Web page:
decorating-for-the-highly-sensitive-person-5

Are you sensitive to noise, bright lights, or electronics?  Do you unconsciously  “soak up” what other people are feeling? Are you introverted and require time alone? Are you uncomfortable in crowds? Then you just might have a Highly Sensitive Personality. The Highly Sensitive Person’s (HSP’s) brain processes information differently and they are more perceptive to outside stimulation.

How you decorate your home can have a lot to do with how you feel as a Highly Sensitive Person.

Lately, I’ve been drawn to making my house a haven. My home is the refuge I return to after a difficult day of work, a place where I heal when I’m sick, the nest where my family spends most of our time together. I’m filled with the urge to make my home a warm and inviting place from the moment you walk in the door. I want to infuse every nook and cranny with coziness. Because I’m a Highly Sensitive Person, I’ve thought long and hard about what makes me feel “off” in my house, and what soothes and calms me.

I am the last person to be writing about home decor, but here are my five top tips for decorating for the highly sensitive person:

1. Use white bedding & towels.

Things with bright colors or patterns add unnecessary busyness that contradict relaxing, especially in the two main areas of your home that you really want to cultivate calm: the bedroom and the bathroom.

Surprisingly, I’m also going to throw in considering painting your walls a soft white or light grey. This pains me to say, because when I moved into my home I had (and still have) beautiful sage green walls in the living room. We painted our bedroom a deep purple and our kitchen a cayenne red. But, over the years I’ve noticed this clash of colors makes me feel unsettled and leaves the rooms feeling cluttered and mismatched even when they aren’t. Needless to say, this winter’s project in my house is going to be painting!

Interior of a twin bed hotel bedroom

I purchased this gorgeous Breathe Duvet Cover over on Society Six from one of my favorite artist’s, Mai Autumn. I love it so much and the quality is superb! It’s the only thing I’ve bought from Society Six, but I’m very impressed. I would definitely buy from them again.

breathe-duvet-cover

 

2. Textures.

Warm chunky throws or sheepskin rugs are perfect for solving textural sensitivities. There is nothing more wonderful than stepping out of bed in your bare feet onto a real sheepskin rug. Trust me. I’ve realized from my daughter, who is also a highly sensitive person in many regards, how much fabrics affect the way we feel. She used to love to play dress up but now refuses to wear “princess dresses” because of how they feel on her skin. She also struggles to wear jeans or even leave socks on. Plus, home decorators always recommend adding various textures to your rooms for more aesthetic appeal; style, plus comfort!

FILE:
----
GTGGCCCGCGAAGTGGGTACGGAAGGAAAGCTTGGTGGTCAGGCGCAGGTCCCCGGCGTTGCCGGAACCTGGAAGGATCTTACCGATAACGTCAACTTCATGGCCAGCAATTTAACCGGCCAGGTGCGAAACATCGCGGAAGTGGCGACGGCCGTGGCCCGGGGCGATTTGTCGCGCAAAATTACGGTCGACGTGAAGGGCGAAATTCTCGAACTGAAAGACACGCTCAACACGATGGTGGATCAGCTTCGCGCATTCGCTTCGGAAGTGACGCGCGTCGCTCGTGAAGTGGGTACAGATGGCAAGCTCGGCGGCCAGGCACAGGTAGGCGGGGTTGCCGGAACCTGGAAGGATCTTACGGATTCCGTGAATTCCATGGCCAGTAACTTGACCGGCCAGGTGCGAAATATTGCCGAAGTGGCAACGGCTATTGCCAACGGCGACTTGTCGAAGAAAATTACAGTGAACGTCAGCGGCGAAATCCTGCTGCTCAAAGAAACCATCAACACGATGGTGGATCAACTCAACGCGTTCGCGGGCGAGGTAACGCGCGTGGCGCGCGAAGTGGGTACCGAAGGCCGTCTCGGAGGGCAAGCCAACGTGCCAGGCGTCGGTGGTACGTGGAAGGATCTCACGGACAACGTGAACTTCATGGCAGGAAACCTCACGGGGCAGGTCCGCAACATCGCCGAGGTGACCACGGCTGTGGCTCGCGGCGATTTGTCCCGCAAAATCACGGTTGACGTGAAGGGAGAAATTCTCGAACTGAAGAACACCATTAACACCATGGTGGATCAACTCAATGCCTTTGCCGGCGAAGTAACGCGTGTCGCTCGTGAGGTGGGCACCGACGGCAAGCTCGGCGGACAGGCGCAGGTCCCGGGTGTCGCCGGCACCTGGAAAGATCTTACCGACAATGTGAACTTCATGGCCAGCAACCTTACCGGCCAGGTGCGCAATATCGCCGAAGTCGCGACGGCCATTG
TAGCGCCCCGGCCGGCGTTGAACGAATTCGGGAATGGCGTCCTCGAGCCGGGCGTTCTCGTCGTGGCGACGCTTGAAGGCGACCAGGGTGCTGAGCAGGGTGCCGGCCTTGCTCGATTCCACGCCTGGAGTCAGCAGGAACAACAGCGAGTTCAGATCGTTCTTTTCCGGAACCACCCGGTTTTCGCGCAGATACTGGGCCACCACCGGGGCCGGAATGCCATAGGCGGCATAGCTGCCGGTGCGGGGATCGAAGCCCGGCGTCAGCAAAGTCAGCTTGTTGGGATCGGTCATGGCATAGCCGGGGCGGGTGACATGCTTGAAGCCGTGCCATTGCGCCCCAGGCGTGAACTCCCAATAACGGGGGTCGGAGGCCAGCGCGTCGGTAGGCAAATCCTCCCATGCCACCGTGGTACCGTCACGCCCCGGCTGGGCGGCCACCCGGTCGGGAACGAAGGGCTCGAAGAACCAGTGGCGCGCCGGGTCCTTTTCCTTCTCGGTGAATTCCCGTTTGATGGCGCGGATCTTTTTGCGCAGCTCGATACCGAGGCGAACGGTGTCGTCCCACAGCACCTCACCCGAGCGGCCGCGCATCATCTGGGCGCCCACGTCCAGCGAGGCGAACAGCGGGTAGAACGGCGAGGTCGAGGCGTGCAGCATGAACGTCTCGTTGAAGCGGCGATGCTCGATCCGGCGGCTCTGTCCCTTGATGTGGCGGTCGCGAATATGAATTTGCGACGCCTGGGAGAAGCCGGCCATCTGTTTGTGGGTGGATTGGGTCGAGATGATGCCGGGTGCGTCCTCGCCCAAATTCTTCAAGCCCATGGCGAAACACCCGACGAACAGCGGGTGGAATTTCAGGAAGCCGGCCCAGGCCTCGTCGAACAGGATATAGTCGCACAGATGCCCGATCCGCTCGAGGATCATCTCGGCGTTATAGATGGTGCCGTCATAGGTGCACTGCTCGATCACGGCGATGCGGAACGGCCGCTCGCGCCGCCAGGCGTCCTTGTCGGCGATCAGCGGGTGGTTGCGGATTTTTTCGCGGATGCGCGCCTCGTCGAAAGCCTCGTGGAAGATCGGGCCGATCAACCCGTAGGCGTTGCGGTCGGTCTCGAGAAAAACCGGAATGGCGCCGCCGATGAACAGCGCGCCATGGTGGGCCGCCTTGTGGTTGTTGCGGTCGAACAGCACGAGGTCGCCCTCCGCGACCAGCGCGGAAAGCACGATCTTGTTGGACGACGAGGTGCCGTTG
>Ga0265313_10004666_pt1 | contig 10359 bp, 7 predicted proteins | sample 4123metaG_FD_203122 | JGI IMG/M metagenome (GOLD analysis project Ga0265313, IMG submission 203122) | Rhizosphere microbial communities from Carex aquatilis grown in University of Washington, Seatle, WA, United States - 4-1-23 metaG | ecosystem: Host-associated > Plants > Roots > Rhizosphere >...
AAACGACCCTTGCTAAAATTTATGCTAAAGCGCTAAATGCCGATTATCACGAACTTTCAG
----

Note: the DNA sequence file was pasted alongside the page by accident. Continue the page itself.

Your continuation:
Bedroom details of retro decor side table and wall ornaments in 70s beach shack

 

3. Decorate with nature.

Use as many natural elements as possible, such as wood, plants, and stones. Try to  eliminate harsh metals and plastic. For more ideas check out my Decorating with Nature Pinterest board  for TONS of inspiration!

Decorate With Nature

 

4. Pay attention to lighting.

Don’t just rely on your overhead light fixtures for illumination. Tuck lamps in various corners. Invest in a few salt lamps. They have a soft orange glow and are helpful for asthma and allergies. And for heaven’s sake, do not use LED or bright light bulbs. LED lights emit a tiny buzzing noise that is grating to my nerves. Buy soft light bulbs. Some even come in calming colors such as blue.

Try These Top 10 Tips for Getting Better Sleep

 

5. Have lots of throws, soft down pillows, rugs, even cozy slippers or socks, placed around each room.

Fabrics that lets you breathe, such as cotton, or that are made from real fibers like cashmere, and pillows stuffed with real down, not foam, are key here.

Still life details, stack of white cushions and blanket on rustic bench on white carpet


Would you like to:

  • Feel more relaxed at home?
  • Have your rooms look less cluttered?
  • Have your home emit a “spa” like quality?
  • Love to be in your house more than anywhere else?
  • Let your home be a healing environment for the whole family?

Then I challenge you to take stock of your home today. Whether or not you are a HSP, you can still benefit from focusing on making your home a haven. What little changes can you make for the biggest impact? Please share in the comments!

More support for the highly sensitive person:

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